Thursday, October 07, 2021

Historical Theology: Is Jesus Really God? - The Challenge of Arianism

Question: What is the relationship between Jesus of Nazareth and the eternal God who created the universe and reigns sovereign over all? What is the best way to actually characterize the nature of Jesus’ own being?—human, divine, or some mixture of the two?

In the earliest forms of Christianity represented in the New Testament, it is absolutely clear that Jesus was regarded as divine. All of the Gospels and most of the epistles attest to this belief. However, aside from the Gospel of John, most of these documents didn’t go to great lengths to spell out exactly what this meant. The ancient Greco-Roman world allowed for a wide variety of “degrees of divinity,” including humans who were accepted into the company of gods (like the Roman Emperors), the half-divine offspring of gods and humans (like Hercules), gods who oversaw certain aspects of world (like Athena, Demeter, or Aphrodite), and supreme gods (like Zeus or, in Jewish religion, Yahweh). So where did Jesus fit?

Virtually all Christian denominations today affirm the doctrine of the Trinity as outlined by the Council of Nicea (325 AD). A few lone voices (like Jehovah’s Witnesses), though, argue for a slightly lesser “divine” status for Jesus. The debates around this issue are important to know, not only to understand what we believe about the Trinity, but also to help us stand our ground against false beliefs we may encounter.

The New Testament Evidence:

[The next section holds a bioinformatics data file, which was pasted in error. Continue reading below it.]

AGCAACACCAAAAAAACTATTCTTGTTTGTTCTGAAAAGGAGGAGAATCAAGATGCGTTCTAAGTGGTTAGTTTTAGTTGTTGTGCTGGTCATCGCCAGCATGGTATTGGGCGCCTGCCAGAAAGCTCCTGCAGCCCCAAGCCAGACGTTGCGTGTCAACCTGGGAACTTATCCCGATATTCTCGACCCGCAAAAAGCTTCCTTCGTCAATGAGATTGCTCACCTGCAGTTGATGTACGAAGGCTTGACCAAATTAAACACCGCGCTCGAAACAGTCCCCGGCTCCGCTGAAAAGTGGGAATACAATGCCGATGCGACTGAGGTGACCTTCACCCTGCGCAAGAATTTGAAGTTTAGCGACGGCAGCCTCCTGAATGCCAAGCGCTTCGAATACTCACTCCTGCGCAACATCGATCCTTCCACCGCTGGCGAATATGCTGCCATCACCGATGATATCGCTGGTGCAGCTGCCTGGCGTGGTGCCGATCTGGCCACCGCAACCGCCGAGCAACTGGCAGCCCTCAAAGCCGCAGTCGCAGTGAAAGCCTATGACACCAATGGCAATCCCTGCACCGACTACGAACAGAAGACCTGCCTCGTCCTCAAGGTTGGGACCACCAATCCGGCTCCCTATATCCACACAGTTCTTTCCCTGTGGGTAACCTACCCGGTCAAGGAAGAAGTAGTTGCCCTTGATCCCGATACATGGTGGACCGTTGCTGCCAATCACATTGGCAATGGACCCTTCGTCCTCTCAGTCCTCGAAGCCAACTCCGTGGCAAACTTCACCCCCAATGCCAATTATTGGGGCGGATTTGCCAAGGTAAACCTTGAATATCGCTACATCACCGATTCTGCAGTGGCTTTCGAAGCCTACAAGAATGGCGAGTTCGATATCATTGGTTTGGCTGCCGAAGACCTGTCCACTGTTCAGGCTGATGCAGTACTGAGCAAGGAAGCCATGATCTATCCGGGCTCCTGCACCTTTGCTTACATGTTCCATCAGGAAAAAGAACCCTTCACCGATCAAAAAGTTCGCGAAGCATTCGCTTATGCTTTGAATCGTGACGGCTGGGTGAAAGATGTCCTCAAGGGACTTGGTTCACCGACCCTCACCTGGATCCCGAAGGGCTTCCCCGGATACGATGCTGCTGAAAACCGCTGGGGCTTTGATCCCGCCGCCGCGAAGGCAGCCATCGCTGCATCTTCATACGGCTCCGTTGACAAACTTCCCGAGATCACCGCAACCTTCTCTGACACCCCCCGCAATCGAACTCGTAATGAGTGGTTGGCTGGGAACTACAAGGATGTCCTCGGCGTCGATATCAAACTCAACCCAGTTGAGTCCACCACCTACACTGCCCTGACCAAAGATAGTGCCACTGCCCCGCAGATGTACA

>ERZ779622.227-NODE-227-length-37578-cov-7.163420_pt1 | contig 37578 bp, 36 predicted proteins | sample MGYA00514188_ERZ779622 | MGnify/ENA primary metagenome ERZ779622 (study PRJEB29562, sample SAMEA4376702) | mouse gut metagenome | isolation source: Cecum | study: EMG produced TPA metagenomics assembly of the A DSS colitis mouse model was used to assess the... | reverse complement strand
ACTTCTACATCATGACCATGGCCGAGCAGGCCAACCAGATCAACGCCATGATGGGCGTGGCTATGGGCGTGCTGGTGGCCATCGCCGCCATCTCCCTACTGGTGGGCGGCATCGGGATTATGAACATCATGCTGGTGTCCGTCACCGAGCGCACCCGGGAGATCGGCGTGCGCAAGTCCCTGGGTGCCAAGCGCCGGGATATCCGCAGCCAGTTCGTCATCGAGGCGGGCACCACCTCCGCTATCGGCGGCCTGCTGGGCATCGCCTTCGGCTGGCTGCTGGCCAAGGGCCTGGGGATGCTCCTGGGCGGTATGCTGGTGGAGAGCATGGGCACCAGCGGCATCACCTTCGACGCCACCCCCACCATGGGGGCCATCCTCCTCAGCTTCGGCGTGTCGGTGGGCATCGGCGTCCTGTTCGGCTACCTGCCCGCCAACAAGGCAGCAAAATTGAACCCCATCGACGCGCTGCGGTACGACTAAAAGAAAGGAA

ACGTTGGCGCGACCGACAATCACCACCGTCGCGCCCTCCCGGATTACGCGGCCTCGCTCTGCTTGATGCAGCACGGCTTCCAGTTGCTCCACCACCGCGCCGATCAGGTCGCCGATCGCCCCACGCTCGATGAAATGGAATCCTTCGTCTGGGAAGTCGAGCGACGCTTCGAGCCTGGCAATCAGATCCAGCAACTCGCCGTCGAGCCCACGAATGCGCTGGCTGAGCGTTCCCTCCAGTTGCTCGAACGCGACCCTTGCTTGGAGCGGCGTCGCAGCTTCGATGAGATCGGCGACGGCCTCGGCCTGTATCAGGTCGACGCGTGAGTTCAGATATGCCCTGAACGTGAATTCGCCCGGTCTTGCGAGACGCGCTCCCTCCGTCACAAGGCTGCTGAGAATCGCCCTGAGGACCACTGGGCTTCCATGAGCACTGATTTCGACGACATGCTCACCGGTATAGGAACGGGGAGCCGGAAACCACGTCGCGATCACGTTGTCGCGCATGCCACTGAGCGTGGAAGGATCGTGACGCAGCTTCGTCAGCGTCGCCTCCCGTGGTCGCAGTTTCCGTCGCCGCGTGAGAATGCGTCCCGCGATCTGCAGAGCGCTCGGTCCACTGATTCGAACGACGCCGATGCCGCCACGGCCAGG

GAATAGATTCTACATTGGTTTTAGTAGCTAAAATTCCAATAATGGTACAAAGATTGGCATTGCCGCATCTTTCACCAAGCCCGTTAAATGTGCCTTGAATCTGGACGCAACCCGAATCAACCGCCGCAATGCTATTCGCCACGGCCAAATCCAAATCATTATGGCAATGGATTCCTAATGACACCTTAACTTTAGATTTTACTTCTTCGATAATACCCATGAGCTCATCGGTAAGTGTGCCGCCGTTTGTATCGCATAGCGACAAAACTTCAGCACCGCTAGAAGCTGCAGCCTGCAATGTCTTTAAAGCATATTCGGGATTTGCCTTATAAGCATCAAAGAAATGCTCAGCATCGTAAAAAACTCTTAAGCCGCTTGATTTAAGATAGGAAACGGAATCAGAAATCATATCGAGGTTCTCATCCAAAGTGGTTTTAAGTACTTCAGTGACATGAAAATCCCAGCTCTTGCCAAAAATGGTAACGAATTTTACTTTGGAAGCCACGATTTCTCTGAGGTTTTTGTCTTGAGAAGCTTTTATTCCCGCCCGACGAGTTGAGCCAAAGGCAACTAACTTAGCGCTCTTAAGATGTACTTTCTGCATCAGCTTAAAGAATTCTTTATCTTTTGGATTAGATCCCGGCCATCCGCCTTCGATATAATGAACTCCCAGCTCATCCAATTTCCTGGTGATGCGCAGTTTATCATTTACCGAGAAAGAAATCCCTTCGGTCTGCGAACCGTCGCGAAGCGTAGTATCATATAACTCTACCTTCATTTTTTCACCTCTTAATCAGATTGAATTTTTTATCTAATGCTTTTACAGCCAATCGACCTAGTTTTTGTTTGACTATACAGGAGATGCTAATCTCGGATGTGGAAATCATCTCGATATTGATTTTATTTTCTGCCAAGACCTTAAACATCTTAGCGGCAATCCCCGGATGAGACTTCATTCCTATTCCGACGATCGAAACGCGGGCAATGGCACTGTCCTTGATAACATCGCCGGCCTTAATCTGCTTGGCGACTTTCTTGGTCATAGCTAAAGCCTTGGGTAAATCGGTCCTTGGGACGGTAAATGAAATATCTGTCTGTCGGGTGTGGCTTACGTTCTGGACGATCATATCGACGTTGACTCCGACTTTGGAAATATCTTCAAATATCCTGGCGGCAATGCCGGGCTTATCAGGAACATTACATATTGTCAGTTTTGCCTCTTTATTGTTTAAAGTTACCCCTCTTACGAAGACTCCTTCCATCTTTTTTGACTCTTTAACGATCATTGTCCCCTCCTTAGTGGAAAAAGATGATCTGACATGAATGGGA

A few references in the New Testament make it clear that Jesus was associated with the highest level of divinity—equated with God himself (John 1:1; 8:58; 10:30; 14:9; Colossians 1:15; Hebrews 1:3; Revelation 5:6).

But most of the references are a little more ambiguous—Jesus commonly being called “the Son of God,” or being described as having come from heaven/God, or given authority that only a divine being could have.

Jesus is also shown in roles that differ from the role of God the Father (shown in his prayers to God the Father in the Gospels, and in his current role of interceding as our heavenly high priest). So the NT shows Jesus as equal to God the Father in being, and, at the same time, somehow distinct from him. The NT itself doesn’t hand us a fully-formed “doctrine of the Trinity,” so early Christians had to figure out how these things went together.

Making it more difficult, there are also a handful of references in the NT which, at first glance, seem to run against the verses that place Jesus on the same level as God the Father. For instance, Jesus says that “the Father is greater than I” (Jn. 14:28), and asks “Why do you call me good? No one is good, except God alone” (Mark 10:18).

The First Challengers: the Adoptionists